Raised in Laredo on the border of Texas and Mexico, Gomez-Rejon grew up in a creative family; his older brother is a musician and his older sister is a chef. “My father was on his way to sing at a radio station with his sister playing the piano—his brother was a very well known composer—when he was hit by a trolley in Mexico City,” he says. “That led to him being in the hospital for a year and a half,” he continues. “It changed his life and he became a doctor.”
The 42-year-old is serious about his cinema and generous with his knowledge. Talk to him and you will come away with a personalized list of movies to work on. His love of cinema permeates Me and Earl and The Dying Girl—not just in the short parody movies made by Greg and Earl and the paraphernalia around Greg’s room—but in the soundtrack, shot set-ups, and characterization (“Earl has very specific tastes,” the director notes. “He’s alone watching Tales of Hoffman.“).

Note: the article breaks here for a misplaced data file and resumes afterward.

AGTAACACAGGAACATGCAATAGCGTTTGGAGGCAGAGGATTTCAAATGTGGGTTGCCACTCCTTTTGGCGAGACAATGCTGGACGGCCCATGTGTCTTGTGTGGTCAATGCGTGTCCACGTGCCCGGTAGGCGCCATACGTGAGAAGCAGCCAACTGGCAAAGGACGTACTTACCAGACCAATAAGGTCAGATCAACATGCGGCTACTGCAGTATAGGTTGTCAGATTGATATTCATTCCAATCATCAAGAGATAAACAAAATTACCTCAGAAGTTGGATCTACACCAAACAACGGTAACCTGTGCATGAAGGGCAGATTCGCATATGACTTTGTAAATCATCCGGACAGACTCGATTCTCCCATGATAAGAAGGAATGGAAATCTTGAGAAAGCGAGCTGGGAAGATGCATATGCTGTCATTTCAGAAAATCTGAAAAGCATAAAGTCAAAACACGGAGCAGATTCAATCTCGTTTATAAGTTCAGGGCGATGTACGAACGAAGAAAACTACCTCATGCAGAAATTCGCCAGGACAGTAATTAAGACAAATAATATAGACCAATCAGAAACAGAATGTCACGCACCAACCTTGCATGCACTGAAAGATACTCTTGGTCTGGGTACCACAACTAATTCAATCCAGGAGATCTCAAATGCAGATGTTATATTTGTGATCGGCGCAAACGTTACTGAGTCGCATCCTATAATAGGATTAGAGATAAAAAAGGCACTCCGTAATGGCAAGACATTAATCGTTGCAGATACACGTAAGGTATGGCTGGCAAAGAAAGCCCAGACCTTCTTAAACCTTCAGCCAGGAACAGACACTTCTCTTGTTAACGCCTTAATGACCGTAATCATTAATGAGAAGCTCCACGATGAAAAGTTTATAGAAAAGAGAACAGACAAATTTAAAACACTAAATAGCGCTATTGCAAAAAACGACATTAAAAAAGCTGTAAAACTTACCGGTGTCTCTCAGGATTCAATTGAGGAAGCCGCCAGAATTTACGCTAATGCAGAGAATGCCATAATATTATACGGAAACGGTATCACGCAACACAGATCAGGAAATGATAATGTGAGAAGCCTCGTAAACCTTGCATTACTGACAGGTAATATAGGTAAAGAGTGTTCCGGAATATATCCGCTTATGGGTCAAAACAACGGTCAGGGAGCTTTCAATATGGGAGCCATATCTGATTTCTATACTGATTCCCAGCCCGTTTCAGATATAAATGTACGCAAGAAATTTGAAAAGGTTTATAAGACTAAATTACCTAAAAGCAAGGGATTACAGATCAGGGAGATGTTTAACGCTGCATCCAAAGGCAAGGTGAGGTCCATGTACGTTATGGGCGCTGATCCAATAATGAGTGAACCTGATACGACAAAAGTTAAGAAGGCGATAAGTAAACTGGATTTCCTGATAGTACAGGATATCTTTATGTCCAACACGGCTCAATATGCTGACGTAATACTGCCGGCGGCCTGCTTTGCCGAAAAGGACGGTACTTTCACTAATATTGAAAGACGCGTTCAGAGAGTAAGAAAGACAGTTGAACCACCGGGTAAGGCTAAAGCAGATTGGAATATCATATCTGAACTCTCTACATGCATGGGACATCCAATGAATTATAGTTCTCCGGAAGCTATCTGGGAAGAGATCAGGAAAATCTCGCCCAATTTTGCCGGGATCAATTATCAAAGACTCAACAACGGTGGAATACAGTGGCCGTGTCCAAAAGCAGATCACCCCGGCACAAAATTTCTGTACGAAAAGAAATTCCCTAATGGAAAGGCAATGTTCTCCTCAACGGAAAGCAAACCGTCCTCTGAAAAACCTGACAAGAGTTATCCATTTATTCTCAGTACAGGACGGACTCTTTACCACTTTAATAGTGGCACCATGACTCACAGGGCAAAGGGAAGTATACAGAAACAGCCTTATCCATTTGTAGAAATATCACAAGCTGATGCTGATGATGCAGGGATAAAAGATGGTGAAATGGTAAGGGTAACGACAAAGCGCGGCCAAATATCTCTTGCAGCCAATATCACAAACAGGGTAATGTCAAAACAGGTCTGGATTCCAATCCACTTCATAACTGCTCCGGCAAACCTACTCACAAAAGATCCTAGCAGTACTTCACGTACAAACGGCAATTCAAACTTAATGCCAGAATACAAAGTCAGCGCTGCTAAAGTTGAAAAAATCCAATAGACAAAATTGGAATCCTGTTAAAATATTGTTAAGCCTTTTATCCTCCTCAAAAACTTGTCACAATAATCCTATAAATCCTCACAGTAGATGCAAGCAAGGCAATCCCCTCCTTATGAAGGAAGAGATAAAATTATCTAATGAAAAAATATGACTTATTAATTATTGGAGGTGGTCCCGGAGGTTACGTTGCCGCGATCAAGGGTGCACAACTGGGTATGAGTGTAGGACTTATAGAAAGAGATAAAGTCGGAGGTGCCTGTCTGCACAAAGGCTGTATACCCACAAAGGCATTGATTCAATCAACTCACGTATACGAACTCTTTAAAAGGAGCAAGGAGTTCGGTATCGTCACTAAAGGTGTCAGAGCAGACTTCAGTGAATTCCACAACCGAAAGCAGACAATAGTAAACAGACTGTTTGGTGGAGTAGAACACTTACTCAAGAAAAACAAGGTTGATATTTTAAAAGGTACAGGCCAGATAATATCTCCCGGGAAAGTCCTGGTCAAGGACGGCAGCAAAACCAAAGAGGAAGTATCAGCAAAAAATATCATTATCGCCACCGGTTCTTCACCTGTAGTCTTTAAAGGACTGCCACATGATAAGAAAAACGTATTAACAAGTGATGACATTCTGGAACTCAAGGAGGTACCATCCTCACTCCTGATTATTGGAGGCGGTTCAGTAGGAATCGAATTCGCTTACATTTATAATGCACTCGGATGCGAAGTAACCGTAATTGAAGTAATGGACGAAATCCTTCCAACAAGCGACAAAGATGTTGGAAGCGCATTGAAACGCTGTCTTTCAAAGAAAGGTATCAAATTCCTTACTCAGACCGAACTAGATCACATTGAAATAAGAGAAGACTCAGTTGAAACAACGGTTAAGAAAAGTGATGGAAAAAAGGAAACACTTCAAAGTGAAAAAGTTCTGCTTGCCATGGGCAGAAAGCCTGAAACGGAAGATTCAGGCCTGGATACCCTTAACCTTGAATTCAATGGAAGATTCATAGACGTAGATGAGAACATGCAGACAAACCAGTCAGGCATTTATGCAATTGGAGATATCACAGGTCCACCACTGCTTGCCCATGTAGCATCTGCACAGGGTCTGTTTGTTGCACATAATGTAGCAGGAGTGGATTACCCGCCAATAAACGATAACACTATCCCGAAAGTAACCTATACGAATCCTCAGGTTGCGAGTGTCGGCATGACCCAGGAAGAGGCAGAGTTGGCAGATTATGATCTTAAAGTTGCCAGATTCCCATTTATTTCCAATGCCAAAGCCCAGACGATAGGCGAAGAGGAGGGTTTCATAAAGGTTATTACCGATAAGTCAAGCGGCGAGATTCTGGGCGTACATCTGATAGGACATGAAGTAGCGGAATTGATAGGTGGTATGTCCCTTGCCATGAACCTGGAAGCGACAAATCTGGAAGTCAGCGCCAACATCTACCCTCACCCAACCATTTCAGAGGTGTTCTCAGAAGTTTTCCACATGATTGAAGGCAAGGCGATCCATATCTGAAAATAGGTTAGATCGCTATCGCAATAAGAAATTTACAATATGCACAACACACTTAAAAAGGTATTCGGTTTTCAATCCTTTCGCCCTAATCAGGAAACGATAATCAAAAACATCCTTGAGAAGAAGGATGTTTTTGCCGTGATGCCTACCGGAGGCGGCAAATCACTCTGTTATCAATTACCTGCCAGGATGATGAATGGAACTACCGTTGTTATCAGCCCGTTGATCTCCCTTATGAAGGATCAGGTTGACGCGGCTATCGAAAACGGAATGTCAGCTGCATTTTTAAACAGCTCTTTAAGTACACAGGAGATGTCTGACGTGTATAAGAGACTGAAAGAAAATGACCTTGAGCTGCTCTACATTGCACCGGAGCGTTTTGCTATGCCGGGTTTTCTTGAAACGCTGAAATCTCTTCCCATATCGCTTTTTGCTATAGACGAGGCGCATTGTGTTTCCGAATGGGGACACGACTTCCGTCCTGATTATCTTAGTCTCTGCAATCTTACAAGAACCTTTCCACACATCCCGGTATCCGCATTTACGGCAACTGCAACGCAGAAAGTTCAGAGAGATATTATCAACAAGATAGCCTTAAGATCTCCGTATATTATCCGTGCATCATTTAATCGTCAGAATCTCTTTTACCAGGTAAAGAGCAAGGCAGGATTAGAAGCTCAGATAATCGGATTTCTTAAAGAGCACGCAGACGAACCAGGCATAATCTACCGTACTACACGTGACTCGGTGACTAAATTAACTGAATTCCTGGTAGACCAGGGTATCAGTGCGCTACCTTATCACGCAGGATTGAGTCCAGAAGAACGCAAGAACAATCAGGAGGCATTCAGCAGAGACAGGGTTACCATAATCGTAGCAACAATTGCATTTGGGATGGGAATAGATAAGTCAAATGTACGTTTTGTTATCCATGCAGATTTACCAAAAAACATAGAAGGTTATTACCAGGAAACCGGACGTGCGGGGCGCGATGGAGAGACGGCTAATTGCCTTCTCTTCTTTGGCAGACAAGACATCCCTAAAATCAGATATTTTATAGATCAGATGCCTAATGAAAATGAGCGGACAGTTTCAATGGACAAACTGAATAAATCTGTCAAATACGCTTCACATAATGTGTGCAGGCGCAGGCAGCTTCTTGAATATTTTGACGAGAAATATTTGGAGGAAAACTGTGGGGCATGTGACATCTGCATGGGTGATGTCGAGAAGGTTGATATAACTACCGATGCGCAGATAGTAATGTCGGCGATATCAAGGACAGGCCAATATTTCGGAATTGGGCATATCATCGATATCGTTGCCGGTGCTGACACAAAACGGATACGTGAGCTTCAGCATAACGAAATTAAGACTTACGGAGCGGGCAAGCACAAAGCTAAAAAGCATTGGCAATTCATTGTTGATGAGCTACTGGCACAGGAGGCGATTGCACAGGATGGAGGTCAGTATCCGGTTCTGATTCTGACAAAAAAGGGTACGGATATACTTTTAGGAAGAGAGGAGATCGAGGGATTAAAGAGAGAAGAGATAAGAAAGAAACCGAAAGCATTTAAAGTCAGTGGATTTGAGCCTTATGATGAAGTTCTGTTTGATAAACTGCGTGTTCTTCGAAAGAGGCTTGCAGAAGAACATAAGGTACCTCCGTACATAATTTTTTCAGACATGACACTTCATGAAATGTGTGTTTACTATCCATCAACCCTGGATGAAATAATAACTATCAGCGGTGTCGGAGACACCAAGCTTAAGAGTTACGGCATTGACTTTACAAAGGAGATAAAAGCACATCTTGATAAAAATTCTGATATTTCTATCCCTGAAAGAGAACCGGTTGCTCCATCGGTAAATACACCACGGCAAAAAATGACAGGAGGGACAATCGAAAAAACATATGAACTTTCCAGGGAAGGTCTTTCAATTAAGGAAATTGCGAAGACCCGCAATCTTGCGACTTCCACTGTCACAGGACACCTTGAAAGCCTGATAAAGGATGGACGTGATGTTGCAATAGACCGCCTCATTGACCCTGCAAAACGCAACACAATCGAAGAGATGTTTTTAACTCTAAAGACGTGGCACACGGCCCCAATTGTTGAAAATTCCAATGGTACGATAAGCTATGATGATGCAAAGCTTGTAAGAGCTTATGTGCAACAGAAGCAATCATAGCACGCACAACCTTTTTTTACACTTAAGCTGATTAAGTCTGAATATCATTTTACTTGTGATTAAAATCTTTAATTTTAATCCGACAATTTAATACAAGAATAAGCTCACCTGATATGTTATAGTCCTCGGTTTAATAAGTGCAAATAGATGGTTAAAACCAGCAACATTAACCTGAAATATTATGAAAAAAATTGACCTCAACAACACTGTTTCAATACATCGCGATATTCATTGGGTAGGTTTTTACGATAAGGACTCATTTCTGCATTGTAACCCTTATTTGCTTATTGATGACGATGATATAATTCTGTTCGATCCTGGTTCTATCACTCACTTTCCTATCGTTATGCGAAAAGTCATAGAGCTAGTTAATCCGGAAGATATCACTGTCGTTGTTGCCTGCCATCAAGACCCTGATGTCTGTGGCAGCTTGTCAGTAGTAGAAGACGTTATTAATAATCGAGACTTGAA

EMMA BROWN: How did you come across this script? I know it was on the Blacklist in 2012, is that how you found out about it?
GOMEZ-REJON: It was submitted to me, I think right before it made the Blacklist. My agent had just said it might be something —a writer—that I would like. It is not like I was looking to make a high school movie, but I was very moved by it. I really identify with Greg at the beginning—in my high school experience and the fact that he’s a young filmmaker—and it was a way to celebrate movies and I could put my own ideas in there. Then I started really visualizing it: making little notes and drawing. It was exciting. I had lost my dad, so I was shooting a lot of television and I was getting recognized for my work, but I was getting further away from the film side. I really wanted to make a personal story. In the second half of the film, Mr. McCarthy’s lesson, “People’s lives continue to unfold [after they die],” I find that really moving, but I didn’t believe it and I wanted to deeply believe that idea. At that point, I even felt more connected to Greg and I really wanted to take that journey with him. I found it quite personal—I could make it into a movie that I could throw myself into. So I started lobbying to get the job.